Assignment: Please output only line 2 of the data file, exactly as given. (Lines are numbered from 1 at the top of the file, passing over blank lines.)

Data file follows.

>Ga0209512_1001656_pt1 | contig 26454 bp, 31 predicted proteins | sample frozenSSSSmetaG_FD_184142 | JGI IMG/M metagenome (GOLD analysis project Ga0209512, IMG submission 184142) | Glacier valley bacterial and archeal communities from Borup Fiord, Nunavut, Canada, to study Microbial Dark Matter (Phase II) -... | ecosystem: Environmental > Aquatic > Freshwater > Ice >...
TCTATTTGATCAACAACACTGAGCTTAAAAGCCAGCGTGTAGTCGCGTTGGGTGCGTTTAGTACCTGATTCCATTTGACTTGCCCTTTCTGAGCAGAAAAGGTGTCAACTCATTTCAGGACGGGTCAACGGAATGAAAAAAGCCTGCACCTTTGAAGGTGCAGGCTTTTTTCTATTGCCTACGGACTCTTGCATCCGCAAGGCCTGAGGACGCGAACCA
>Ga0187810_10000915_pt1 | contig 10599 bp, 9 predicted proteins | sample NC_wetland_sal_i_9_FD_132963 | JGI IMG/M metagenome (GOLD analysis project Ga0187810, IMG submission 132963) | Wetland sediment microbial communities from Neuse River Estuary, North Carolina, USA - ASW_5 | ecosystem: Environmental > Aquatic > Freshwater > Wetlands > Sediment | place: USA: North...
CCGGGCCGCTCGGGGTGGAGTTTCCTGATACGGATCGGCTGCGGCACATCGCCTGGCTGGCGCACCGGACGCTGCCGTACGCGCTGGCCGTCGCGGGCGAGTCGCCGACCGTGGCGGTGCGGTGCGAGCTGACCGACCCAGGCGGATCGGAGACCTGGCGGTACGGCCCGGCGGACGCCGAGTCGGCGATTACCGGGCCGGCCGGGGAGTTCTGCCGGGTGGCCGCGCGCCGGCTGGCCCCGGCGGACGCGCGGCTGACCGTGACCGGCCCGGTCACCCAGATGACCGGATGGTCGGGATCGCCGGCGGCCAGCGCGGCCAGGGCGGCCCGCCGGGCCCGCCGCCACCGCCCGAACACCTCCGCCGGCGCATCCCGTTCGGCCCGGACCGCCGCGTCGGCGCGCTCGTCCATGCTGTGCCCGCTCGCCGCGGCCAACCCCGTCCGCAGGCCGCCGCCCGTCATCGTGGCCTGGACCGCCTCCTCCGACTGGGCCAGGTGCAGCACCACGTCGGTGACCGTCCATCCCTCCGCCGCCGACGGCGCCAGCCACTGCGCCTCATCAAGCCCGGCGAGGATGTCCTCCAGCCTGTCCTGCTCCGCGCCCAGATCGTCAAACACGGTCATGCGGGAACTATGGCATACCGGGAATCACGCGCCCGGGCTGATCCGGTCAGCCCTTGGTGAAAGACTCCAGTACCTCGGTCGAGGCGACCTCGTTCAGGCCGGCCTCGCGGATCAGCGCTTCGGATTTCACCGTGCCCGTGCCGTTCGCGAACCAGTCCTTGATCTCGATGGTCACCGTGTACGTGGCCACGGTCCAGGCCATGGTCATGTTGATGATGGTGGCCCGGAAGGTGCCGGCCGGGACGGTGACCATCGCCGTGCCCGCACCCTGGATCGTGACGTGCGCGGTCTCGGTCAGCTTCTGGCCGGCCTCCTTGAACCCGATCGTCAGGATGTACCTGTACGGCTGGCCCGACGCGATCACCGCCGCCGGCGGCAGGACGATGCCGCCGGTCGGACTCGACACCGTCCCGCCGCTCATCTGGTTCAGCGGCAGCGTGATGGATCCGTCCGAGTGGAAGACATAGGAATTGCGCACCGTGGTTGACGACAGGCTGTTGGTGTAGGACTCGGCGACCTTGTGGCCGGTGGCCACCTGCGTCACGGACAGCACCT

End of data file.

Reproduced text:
TCTATTTGATCAACAACACTGAGCTTAAAAGCCAGCGTGTAGTCGCGTTGGGTGCGTTTAGTACCTGATTCCATTTGACTTGCCCTTTCTGAGCAGAAAAGGTGTCAACTCATTTCAGGACGGGTCAACGGAATGAAAAAAGCCTGCACCTTTGAAGGTGCAGGCTTTTTTCTATTGCCTACGGACTCTTGCATCCGCAAGGCCTGAGGACGCGAACCA